About This Plant

Camellia japonica, commonly known as Japanese camellia, has smooth, greyish-brown bark that becomes more textured and furrowed as the plant matures. Camellia japonica is a slow-growing evergreen shrub or small tree that can reach a height ranging from 6 to 20 feet (approximately 1.8 to 6 meters), depending on the specific cultivar and growing conditions. Its compact, dense growth habit makes it a popular choice for ornamental use in gardens and landscapes.

The Story


The leaves of Camellia japonica are evergreen and glossy, exhibiting a leathery texture. The lance-shaped to elliptical leaves typically have a deep green colour, providing an attractive backdrop to the plant’s vibrant flowers. The edges of the leaves may feature serrations, adding a subtle but elegant detail to their appearance. The foliage is arranged alternately along the stems and can vary in size, with mature leaves reaching lengths of 5 to 10 centimetres.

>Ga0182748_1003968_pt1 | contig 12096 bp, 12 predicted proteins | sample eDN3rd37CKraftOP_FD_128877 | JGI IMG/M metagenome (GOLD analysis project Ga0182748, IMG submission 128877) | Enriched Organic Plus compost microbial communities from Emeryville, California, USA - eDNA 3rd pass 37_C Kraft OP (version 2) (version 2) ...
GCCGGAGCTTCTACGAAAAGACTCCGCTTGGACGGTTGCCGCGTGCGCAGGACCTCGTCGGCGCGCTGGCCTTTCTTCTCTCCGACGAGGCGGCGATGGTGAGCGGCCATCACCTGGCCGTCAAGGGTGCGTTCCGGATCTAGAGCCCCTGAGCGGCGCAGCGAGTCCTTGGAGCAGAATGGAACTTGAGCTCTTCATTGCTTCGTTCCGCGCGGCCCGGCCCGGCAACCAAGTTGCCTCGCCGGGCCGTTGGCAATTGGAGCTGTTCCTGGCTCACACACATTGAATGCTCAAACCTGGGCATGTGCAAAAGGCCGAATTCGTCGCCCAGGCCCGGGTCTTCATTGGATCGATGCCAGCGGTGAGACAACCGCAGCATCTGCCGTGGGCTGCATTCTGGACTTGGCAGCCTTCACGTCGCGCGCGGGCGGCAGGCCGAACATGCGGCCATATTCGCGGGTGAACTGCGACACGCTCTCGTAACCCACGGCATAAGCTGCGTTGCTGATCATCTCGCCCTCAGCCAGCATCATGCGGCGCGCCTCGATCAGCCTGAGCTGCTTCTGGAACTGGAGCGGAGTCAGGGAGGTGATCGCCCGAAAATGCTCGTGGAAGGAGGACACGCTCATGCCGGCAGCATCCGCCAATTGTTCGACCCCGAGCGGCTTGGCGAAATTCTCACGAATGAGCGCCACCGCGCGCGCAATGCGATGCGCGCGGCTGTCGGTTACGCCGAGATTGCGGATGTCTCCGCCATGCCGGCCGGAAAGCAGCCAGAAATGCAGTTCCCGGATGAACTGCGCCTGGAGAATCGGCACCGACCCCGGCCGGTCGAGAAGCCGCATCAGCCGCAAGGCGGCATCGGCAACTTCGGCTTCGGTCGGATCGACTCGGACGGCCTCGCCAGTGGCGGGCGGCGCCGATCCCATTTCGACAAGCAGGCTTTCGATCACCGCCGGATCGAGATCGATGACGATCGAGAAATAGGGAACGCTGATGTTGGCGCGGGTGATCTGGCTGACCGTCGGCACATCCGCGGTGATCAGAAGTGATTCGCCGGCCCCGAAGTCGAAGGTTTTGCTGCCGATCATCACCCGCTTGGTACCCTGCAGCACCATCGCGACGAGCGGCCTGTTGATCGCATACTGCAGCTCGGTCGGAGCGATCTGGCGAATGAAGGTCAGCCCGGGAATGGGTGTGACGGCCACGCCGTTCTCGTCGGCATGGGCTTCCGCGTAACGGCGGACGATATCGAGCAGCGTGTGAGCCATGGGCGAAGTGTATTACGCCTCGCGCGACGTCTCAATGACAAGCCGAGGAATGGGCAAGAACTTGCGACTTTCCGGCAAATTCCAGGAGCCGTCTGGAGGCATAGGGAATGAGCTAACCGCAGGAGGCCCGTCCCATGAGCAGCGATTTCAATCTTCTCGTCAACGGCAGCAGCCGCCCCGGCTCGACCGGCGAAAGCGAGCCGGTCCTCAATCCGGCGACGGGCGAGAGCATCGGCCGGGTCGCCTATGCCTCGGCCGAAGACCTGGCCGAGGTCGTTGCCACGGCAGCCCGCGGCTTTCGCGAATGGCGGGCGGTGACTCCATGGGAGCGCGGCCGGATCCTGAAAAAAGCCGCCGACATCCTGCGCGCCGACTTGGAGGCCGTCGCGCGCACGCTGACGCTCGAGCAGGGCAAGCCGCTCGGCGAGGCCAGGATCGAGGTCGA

Camellia plants do not produce traditional fruits like those of many other plants. Instead, they form seed pods or capsules after the flowers have been pollinated. The seed pods of a camellia are typically round or slightly elongated and have a hard, woody texture. Inside these capsules are small seeds, often dark brown or black, depending on the specific variety of camellia.
Home » Attractions » The Arboretum » Features » Camellia